Automakers Daimler and BMW say that trustworthy handling of personal data will be a key competitive advantage in their new joint venture that offers app-based services like free-floating car-sharing in big cities.
The two competitors for luxury car customers said Friday they are investing more than a billion euros (over $1.1 billion) in their combined digital and mobile services. Joining their efforts means they can more quickly achieve rapid growth and win dominant positions in car-sharing, ride-hailing and ticketless parking, they said.
The alliance underscores the auto industry's shift toward new technologies and business models based on software and mobile communications that don't necessarily involve owning a car. Carmakers are investing billions in order to meet competition from tech firms such as Uber, Lyft and Waymo.
Between them, the two German companies have more than 20,000 vehicles offered through car-sharing programs in 30 cities worldwide. Customers use a smartphone app to find and use cars parked around densely populated urban centers instead of at fixed rental locations. Customers pay by the minute rather than rent for days at a time.
Daimler AG's chief executive, Dieter Zetsche, said that combining forces meant that services like short-term car rental through a smartphone app had a chance "to go for growth, to go for No. 1 positions where possible."
He said the companies could offer users assurances that their data would be kept secure, amid recent questions about how tech companies are handling individuals' data.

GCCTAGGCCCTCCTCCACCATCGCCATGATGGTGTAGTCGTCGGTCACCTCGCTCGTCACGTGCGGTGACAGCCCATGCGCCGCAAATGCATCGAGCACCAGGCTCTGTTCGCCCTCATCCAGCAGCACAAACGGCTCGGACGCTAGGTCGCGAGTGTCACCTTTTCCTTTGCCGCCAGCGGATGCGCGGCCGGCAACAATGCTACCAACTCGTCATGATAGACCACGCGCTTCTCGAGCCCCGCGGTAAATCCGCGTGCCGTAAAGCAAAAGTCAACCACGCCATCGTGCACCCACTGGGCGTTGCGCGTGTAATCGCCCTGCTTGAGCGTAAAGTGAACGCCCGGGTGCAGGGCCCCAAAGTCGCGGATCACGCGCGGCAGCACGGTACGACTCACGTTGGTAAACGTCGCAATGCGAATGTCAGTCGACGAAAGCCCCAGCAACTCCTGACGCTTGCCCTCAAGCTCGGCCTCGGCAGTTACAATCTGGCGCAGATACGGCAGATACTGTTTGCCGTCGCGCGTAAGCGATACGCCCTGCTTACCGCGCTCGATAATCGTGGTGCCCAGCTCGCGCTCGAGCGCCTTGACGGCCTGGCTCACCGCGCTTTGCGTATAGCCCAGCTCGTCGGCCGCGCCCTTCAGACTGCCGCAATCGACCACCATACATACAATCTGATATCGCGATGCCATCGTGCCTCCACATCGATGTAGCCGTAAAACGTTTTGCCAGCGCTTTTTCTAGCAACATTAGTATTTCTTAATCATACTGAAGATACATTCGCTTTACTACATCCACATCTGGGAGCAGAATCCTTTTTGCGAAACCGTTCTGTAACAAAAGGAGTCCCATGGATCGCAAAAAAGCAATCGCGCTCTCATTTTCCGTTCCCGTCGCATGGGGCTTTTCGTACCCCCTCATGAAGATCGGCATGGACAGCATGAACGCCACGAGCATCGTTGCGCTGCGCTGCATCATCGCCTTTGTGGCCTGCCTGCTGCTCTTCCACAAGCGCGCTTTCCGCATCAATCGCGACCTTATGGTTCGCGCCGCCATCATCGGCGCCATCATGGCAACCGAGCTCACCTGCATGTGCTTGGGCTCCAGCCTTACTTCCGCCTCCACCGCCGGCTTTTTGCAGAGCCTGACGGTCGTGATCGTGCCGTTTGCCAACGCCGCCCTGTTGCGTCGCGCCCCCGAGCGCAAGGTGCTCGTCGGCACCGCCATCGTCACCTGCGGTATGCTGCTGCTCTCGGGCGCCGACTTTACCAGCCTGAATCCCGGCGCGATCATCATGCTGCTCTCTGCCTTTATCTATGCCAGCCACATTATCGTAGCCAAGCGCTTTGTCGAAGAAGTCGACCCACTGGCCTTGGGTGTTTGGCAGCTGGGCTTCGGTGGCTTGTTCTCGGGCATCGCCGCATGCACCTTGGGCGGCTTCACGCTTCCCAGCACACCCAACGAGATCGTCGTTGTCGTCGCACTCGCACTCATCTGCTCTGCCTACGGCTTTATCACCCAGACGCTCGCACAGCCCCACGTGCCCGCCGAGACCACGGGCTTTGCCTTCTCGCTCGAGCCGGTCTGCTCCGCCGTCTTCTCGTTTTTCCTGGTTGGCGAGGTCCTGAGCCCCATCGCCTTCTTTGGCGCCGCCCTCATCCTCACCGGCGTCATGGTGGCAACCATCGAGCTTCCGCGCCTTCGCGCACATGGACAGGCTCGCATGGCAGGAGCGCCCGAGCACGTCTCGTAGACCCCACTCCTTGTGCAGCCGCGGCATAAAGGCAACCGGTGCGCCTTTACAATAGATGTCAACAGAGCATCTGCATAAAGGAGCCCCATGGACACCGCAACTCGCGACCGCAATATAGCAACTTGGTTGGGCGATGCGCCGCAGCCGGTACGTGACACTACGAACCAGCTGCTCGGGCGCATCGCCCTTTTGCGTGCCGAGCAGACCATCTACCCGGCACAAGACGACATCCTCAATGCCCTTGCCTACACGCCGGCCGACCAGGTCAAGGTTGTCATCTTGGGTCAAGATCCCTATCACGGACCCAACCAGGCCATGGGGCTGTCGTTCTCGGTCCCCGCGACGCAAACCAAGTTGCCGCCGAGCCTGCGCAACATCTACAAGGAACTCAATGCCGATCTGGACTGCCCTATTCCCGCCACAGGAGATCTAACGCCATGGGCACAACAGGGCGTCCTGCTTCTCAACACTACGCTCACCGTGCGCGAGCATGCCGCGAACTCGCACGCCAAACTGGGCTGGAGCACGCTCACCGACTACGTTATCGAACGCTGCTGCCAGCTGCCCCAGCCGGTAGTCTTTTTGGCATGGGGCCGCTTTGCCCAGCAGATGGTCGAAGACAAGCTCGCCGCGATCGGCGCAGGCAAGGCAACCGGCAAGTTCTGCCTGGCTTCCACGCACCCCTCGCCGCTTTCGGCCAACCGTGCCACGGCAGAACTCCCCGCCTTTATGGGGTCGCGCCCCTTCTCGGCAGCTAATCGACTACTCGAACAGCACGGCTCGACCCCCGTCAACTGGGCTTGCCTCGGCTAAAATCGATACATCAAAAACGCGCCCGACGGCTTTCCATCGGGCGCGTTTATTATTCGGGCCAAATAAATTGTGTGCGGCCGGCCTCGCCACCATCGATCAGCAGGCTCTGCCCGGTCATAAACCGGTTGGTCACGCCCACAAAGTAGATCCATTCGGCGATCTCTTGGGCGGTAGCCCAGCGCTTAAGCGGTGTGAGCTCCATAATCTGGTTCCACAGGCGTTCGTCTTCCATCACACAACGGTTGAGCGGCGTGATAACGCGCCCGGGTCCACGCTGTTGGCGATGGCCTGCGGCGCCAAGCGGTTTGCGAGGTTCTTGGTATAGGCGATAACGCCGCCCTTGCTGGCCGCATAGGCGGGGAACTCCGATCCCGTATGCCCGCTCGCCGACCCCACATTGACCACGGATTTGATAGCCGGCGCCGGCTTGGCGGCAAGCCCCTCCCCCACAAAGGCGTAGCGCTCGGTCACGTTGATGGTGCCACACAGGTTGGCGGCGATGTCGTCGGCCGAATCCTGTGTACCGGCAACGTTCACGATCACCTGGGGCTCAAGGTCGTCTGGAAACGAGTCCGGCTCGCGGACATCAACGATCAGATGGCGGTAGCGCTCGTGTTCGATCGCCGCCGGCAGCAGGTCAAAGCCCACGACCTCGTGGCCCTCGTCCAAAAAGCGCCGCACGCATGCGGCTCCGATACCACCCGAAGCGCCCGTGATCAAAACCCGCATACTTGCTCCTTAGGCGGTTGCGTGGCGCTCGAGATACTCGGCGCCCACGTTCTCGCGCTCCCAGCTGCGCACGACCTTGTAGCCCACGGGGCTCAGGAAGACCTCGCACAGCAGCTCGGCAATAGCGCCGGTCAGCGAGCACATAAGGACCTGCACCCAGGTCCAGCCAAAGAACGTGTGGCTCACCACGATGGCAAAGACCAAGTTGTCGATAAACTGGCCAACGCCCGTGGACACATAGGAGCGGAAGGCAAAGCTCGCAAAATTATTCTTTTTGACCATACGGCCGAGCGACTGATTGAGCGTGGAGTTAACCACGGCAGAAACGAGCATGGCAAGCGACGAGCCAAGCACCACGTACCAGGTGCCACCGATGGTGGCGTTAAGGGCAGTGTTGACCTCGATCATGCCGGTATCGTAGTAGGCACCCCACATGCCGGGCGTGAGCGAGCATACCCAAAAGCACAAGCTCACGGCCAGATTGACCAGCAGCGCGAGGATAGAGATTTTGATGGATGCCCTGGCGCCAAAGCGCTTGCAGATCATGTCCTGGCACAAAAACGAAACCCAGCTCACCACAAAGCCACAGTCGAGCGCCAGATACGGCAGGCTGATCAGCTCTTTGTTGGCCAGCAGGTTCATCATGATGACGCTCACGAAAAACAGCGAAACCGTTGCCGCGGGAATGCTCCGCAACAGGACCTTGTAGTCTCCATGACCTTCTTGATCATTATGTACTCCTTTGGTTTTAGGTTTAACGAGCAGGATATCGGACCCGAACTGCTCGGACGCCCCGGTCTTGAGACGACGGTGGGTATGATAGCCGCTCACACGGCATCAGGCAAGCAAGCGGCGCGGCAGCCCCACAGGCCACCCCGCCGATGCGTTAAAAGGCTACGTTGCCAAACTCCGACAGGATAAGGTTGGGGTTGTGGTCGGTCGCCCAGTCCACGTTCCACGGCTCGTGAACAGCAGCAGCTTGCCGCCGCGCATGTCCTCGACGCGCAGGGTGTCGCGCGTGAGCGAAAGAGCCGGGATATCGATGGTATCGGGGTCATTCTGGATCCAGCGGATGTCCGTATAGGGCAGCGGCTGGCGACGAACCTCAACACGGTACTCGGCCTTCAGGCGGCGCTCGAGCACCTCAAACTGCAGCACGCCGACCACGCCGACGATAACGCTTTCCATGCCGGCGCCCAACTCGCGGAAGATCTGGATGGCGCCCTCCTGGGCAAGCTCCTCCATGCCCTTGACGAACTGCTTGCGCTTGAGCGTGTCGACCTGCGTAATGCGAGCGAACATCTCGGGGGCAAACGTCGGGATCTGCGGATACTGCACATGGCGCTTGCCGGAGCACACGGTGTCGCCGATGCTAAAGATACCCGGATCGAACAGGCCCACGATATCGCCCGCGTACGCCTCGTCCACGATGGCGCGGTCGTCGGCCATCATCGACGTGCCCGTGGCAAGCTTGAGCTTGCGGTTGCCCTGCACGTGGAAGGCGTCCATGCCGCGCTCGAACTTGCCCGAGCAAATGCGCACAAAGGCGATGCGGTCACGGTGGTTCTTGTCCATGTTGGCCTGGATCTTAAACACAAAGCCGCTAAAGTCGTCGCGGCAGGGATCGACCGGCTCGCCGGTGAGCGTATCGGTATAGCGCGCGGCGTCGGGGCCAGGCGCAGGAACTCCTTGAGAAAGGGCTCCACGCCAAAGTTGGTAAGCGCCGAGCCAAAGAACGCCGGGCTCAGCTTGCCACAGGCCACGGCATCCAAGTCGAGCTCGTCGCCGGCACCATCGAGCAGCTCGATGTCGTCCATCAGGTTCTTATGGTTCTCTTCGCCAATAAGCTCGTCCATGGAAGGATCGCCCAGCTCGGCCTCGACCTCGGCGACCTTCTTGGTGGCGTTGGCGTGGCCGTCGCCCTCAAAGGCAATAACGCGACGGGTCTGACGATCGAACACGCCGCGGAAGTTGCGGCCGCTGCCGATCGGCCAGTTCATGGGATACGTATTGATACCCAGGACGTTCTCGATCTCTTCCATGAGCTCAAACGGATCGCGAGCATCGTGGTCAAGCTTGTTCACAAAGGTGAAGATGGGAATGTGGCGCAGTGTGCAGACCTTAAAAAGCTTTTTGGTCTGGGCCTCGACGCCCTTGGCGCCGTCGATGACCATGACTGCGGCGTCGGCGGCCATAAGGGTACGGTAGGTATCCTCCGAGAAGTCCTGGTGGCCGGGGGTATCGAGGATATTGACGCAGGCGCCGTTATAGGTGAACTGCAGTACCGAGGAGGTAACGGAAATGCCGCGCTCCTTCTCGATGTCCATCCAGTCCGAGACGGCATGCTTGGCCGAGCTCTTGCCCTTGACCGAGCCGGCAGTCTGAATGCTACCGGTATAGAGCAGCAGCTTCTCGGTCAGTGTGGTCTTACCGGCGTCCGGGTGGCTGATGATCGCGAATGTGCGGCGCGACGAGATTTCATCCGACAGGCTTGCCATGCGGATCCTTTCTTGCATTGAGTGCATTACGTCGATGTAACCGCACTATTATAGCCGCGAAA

Zetsche said he did not want to criticize tech companies but said that if people could trust the two car companies to make safe cars then that established a foundation to trust "the safety of their data in our hands."
Of course, the auto industry itself has not escaped trust issues, as Zetsche acknowledged with a brief reference to the debate over diesel technology in Germany.
After Volkswagen was caught using software to cheat on U.S. diesel emissions test, diesel came under renewed scrutiny that found other carmakers' products emitted more pollutants during every day driving than during tests — a discovery that let to tighter emissions, renewed calls for diesel bans in some cities and a drop in diesel sales.
Zetsche and BMW AG's Harald Krueger formally launched the alliance at a joint news conference in Berlin after regulatory authorities gave permission for the deal, announced last year, to formally close.
The alliance has its headquarters in Berlin and is organized in five different operations: charging services under the Charge Now brand; ride-hailing under Free Now; ticketless parking under Park Now; car-sharing as Share Now; and journeys across multiple modes of transport called Reach Now.
The businesses have their own CEO and the two automakers will function as shareholders overseeing broad strategy while not interfering in the business's operations.